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It's still all about Serena at Melbourne Park

Serena Williams of the U.S. sits in a chair after finishing a training session ahead of the Australian Open tennis tournament in Melbourne, Australia, January 13, 2017. REUTERS/David Gray
Serena Williams of the U.S. sits in a chair after finishing a training session ahead of the Australian Open tennis tournament in Melbourne, Australia, January 13, 2017. REUTERS/David Gray

By Nick Mulvenney

SYDNEY (Reuters) - For the last few years the main question regarding the women's draw at the Australian Open has been who or what can prevent Serena Williams from adding to her impressive collection of Melbourne Park titles.

The answer for most of that time has been injury and, until proved otherwise, most deem it wise to continue working on the assumption that, even if not fully fit, Williams remains more than a match for any player on the women's circuit.

So, although the 35-year-old is seeded second, has played two matches in the last four months -- losing one -- and has drawn a tricky assignment in Belinda Bencic in round one, she is still favourite to secure her seventh Australian Open crown.

Success would mean a 23rd grand slam singles title for the American, allowing Williams to pull clear of German Steffi Graf as the most decorated women's singles player in the professional era.

Williams lost the number one ranking when she was beaten by Karolina Pliskova in the U.S. Open semi-finals last September and, wrestling with a shoulder problem, did not play again until last week's Auckland Classic.

The rankings beneficiary was German Angelique Kerber, who also took away her Australian Open crown with a brilliant performance in last year's final.

In the absence of 2008 champion Maria Sharapova, who is serving out the remainder of a doping ban, and twice winner Victoria Azarenka, who has just had a baby, top seed Kerber again looks like being the most likely to threaten Williams's dominance.

The 28-year-old reached the final of three of the four grand slams last year, adding a second grand slam title when she beat Pliskova to win the U.S. Open, and a second Melbourne crown would move her further away from the pack.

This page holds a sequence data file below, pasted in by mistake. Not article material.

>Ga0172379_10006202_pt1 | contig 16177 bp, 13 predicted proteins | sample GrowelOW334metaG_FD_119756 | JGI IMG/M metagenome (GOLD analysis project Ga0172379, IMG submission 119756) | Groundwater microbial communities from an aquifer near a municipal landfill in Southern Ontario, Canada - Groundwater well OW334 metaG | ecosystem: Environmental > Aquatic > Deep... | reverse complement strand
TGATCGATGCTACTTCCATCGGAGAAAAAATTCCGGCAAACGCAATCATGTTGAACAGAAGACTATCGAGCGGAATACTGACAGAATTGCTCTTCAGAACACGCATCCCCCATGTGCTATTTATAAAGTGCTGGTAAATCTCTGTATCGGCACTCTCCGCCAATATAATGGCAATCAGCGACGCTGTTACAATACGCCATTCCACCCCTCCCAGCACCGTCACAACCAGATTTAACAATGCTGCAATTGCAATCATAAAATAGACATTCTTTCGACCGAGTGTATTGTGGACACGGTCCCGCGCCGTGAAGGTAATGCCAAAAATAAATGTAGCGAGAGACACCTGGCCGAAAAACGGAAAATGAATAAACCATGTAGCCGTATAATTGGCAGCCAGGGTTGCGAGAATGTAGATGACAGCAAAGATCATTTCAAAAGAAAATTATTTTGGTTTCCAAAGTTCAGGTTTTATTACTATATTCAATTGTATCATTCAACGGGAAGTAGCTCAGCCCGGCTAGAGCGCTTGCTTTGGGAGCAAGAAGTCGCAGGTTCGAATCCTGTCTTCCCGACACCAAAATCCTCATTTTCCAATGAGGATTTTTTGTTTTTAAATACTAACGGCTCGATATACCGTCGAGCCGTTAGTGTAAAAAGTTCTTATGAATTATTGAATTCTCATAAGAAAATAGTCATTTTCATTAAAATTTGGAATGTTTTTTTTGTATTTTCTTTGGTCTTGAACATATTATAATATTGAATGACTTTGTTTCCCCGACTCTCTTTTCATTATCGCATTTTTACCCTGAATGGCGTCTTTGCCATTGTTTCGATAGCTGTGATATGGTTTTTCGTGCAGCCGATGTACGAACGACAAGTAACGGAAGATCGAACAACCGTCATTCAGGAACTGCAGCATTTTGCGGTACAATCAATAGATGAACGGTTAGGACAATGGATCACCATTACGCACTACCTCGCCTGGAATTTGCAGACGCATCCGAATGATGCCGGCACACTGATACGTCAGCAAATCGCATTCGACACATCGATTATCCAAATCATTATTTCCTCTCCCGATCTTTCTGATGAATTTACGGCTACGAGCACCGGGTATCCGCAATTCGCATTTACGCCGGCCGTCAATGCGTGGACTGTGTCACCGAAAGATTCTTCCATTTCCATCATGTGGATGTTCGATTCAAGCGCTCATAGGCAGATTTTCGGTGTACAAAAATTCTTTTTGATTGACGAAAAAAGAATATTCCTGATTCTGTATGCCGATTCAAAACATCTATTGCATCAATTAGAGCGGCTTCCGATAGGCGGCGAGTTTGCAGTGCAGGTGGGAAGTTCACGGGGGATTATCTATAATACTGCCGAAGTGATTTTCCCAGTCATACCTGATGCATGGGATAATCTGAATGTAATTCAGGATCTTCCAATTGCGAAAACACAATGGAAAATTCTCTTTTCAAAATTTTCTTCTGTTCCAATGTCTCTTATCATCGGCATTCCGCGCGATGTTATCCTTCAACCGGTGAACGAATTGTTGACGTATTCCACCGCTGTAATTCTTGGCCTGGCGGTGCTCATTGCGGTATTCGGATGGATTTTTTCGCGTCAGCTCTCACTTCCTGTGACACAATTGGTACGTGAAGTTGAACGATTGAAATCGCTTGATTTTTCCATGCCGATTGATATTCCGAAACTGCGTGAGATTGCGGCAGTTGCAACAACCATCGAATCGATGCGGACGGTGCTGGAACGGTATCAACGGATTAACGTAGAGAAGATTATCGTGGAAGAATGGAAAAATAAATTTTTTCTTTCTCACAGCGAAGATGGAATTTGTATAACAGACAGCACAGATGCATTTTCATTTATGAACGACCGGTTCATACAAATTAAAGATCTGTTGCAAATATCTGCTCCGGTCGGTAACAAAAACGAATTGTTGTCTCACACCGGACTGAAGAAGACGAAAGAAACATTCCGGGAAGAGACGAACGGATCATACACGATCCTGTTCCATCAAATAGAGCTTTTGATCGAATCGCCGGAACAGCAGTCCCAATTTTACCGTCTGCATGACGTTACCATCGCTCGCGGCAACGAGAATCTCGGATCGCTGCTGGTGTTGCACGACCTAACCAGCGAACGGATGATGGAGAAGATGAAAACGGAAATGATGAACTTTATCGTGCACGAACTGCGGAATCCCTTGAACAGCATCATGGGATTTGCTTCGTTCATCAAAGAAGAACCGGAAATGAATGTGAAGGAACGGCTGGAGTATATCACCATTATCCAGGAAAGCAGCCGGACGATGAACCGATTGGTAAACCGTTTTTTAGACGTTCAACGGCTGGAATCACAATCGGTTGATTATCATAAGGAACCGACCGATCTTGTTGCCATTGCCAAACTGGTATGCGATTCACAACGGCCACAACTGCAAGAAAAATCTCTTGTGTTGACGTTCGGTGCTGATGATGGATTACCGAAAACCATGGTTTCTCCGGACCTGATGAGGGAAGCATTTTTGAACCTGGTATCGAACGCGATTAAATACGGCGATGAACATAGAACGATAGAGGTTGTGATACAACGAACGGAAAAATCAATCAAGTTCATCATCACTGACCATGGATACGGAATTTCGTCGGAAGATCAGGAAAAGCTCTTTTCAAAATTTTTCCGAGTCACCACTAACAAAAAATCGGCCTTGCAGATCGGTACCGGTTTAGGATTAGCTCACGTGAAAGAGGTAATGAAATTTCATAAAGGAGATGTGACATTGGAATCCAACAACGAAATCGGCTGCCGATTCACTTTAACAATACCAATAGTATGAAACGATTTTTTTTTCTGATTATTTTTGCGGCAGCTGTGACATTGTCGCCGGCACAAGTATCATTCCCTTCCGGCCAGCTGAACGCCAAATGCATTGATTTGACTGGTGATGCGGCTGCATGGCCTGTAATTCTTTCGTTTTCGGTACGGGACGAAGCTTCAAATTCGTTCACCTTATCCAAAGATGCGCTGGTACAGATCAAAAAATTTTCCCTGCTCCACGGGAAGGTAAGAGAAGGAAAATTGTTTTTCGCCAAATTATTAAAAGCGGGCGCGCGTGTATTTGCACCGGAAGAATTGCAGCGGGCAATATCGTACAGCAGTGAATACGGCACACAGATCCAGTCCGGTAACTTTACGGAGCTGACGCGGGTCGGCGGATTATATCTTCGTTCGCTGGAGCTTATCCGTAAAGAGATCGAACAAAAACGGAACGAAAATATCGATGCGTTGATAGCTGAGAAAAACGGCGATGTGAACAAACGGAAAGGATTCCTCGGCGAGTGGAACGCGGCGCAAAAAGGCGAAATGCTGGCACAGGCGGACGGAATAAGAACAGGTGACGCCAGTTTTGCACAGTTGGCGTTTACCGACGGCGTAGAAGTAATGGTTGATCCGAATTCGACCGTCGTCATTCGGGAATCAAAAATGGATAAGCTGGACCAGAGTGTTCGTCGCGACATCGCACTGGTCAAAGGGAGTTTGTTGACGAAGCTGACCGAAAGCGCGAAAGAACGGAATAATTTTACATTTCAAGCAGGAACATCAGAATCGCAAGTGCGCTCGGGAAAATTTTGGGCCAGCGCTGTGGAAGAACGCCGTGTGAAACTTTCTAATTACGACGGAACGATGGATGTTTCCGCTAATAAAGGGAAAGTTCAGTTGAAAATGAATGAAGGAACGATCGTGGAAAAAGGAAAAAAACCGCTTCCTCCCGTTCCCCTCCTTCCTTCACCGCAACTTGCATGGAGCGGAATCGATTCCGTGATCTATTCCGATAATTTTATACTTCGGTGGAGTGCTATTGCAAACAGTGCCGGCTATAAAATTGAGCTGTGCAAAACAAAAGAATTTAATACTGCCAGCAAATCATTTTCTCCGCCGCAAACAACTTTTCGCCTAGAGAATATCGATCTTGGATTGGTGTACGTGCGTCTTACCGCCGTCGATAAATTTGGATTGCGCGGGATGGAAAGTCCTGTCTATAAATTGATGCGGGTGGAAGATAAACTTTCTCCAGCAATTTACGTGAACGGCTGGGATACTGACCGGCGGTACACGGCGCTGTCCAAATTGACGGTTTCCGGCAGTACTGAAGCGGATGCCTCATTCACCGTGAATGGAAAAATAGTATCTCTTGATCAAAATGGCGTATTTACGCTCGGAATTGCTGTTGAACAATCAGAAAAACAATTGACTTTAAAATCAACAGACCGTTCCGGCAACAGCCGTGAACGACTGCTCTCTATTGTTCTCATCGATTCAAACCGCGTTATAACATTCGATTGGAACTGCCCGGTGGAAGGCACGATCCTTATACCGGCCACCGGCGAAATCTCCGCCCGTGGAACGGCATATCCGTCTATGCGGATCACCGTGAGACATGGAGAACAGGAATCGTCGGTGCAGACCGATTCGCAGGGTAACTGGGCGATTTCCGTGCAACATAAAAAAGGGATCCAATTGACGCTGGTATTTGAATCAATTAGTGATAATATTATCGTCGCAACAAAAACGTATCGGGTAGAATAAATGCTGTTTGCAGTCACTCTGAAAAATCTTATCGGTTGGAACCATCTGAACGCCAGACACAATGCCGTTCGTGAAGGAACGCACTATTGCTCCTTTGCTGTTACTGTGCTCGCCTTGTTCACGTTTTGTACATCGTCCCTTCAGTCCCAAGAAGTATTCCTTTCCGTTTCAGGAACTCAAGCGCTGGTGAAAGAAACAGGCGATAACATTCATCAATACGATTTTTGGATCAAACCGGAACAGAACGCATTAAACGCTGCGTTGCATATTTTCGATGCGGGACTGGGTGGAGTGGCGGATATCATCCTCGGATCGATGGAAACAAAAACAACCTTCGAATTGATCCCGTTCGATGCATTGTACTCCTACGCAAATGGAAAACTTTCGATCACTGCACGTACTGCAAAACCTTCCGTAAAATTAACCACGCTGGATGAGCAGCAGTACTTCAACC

While her warm-up performances have been unimpressive, Kerber could have a reasonably easy ride in the opening round against 61st-ranked Ukrainian Lesia Tsurenko, who withdrew from the Hobart International with a viral illness on Friday.

Third seed Agnieszka Radwanska has little grand slam pedigree beyond a single appearance in the Wimbledon final and will have to pick herself up after a humbling experience in Friday's Sydney International final.

The 27-year-old Pole was quite simply blown off the court by Britain's world number 10 Johanna Konta, who went on a fairytale run to the Melbourne semi-finals last year and looks a reasonable bet to go deep into the tournament this year.

Spain's seventh seed Garbine Muguruza, who also owns a grand slam crown after her French Open triumph last year, will open her account against 109th-ranked New Zealander Marina Erakovic.

Even if she has never been past the fourth round in Melbourne, the 23-year-old Muguruza feels the year's first grand slam is a little more open this year.

"It is a little bit more equal than last year," she told reporters in Melbourne on Thursday.

"There are a lot of girls that can hold the trophy (so) it is going to be a big battle to see who is the best in these two weeks."

Simona Halep, Pliskova and WTA Tour finals champion Dominika Cibulkova, who lost to Li Na in the 2014 final, are other top 10 seeds who might fancy their chances of picking up a first grand slam crown.

Local hopes still rest largely on the tortured shoulders of Sam Stosur, who beat Williams to win the 2011 U.S. Open but has not been past the third round of her home grand slam since 2010.

(Editing by Toby Davis)

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